A firefighter using a drip torch near Somis, California, Nov. 1. Photo: David McNew/Getty Images

49,661 wildfires burned 4.6 million acres in the U.S. in 2019, according to the National Interagency Coordination Center (NICC).

Why it matters: That's a 46% drop in acres burned and an 11% decrease in total fires from the 2018 season.

Yes, but: Though the 2019 season was less active in terms of the total number of fires and acres destroyed, catastrophic fires still resulted in fatalities and damaged or destroyed structures.

  • The Kincade Fire in Sonoma County, California, burned 77,758 acres, injured four first responders and destroyed 374 structures and damaged 60 others. The fire's cause is still under investigation.
  • The 1,011-acre Sandalwood Fire in Riverside County, California, killed two civilians, destroyed 76 structures and damaged 14 others after a truck dumped burning trash into brush.
  • The Saddleridge Fire tore through 8,799 acres in Los Angeles County, killing one civilian and damaging or destroying at least 31 structures, according to the Los Angeles Times. The fire's cause is also still under investigation.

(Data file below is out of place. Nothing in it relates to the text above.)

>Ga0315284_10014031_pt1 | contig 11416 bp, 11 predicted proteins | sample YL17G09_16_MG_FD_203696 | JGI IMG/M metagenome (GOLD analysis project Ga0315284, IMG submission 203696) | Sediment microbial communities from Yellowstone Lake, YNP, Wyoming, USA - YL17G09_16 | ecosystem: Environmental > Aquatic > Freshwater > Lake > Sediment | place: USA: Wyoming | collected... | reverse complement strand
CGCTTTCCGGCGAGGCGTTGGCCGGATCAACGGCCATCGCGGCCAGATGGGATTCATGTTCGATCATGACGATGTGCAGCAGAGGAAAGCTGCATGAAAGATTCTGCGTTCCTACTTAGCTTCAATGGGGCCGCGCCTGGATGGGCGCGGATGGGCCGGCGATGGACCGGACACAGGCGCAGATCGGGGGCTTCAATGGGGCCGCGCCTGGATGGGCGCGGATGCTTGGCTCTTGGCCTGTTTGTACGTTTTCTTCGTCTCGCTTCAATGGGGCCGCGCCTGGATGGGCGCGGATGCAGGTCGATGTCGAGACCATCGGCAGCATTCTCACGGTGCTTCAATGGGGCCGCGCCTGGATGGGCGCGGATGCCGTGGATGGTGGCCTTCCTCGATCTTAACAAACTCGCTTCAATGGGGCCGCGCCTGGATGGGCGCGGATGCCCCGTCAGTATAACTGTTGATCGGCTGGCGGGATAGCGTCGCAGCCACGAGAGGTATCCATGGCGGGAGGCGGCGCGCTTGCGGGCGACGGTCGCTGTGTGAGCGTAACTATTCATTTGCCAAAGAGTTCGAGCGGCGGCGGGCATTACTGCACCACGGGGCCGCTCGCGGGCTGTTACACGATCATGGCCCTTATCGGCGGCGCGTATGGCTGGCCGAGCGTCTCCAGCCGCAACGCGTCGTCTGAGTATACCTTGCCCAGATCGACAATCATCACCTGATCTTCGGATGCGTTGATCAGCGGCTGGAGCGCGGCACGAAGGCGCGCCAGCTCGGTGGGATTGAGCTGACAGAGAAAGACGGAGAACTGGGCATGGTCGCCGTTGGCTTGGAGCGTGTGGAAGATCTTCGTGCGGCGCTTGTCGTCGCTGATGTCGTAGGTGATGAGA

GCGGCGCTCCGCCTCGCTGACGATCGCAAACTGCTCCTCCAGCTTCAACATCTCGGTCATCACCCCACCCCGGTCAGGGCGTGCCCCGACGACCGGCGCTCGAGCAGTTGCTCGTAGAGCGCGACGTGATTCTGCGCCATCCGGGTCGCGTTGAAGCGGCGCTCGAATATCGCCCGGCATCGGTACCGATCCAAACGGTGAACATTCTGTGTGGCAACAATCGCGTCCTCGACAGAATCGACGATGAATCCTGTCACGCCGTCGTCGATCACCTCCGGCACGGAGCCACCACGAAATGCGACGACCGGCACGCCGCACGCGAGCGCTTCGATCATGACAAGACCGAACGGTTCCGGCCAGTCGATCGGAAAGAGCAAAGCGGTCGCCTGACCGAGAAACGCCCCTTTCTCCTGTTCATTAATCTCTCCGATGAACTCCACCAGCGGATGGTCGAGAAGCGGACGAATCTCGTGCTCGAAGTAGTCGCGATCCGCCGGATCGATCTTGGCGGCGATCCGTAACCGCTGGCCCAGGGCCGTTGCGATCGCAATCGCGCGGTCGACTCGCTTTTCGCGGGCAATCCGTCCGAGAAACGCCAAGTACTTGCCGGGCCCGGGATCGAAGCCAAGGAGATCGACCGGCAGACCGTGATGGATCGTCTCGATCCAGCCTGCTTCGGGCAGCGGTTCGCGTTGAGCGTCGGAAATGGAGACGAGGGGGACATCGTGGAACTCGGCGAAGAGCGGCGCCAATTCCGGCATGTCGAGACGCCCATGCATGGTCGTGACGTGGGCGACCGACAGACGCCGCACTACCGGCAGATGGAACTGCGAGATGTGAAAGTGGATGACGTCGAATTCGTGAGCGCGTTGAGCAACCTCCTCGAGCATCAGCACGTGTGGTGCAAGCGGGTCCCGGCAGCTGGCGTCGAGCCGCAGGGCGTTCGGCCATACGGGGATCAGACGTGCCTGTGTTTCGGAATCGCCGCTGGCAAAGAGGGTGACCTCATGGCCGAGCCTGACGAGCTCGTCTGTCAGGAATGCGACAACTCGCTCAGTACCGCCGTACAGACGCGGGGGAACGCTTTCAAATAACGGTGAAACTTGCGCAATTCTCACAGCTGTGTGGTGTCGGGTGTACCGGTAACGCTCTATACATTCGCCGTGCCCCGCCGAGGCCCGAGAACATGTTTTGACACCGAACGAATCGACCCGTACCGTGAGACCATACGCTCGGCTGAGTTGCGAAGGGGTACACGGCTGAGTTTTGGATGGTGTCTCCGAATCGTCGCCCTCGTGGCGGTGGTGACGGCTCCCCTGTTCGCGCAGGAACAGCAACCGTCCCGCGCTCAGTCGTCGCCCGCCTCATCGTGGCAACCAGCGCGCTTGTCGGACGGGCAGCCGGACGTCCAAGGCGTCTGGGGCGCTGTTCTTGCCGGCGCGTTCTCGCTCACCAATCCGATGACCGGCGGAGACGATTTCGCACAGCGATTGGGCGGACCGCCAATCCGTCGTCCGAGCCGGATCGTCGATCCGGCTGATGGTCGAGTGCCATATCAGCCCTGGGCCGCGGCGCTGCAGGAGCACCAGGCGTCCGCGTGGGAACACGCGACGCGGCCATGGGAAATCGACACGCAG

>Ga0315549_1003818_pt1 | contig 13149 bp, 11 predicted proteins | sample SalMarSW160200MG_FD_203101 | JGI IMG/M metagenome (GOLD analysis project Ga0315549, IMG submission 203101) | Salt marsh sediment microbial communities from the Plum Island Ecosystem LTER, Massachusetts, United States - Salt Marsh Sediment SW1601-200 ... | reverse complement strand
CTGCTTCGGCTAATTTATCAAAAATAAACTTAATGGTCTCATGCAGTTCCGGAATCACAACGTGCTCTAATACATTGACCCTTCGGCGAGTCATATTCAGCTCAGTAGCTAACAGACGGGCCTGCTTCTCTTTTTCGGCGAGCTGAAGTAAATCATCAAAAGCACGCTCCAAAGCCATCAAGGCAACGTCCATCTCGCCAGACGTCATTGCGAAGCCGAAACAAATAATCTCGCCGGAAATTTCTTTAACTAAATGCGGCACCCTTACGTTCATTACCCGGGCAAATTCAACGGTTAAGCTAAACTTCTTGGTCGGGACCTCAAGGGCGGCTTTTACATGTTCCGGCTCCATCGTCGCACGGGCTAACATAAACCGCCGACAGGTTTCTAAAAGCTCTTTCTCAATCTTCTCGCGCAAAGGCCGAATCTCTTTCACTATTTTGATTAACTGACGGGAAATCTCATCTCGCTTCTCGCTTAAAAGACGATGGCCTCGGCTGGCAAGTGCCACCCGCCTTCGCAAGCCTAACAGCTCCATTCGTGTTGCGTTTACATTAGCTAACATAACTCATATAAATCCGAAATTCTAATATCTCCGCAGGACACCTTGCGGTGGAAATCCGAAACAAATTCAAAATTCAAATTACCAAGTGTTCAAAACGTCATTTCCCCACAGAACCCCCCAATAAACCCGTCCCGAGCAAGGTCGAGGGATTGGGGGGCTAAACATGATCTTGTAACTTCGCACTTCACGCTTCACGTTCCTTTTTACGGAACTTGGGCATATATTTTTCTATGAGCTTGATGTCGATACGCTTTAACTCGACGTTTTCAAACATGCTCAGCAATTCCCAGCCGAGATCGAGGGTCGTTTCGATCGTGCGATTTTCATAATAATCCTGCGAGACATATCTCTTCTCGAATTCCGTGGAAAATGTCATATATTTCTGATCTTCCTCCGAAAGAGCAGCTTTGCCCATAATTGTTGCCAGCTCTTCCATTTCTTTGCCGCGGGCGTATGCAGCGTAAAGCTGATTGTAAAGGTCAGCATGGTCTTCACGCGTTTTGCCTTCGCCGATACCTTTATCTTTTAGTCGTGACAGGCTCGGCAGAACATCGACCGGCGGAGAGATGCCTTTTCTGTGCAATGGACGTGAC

The big picture: 2019 was the fourth least active fire season in the last decade in terms of acres scorched by wildfires.

Of note: Last year was the second-wettest year on record, with record-high precipitation in North Dakota, South Dakota, Minnesota, Wisconsin and Michigan, according to the Weather Channel.

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Case growth outpacing testing in coronavirus hotspots

Data: The COVID Tracking Project. Note: Vermont and Hawaii were not included because they have fewer than 20 cases per day. Chart: Andrew Witherspoon/Axios

The United States' alarming rise in coronavirus cases isn't due to increased testing — particularly not where cases have grown fastest over the last month.

Why it matters: The U.S. doesn't yet know what it looks like when a pandemic rages on relatively unchecked after the health system has become overwhelmed. It may be about to find out.

The impending retail apocalypse

Illustration: Eniola Odetunde/Axios

Because of the coronavirus and people's buying habits moving online, retail stores are closing everywhere — often for good.

Why it matters: Malls are going belly up. Familiar names like J.C. Penney, Neiman Marcus and J. Crew have filed for bankruptcy. Increasingly, Americans' shopping choices will boil down to a handful of internet Everything Stores and survival-of-the-fittest national chains.

Biden campaign using Instagram to mobilize celebrity supporters

Collins appears on the Build live interview series in November 2019. Photo: Gary Gershoff/Getty Images

The Biden campaign is launching a new initiative today that will draft Hollywood celebrities for Instagram Live chats with campaign officials and other Biden supporters.

Why it matters: The campaign, called #TeamJoeTalks, is an attempt to open up a new front on social media, drawing on celebrities’ Instagram followers to help find and motivate voters while large parts of the country remain locked down.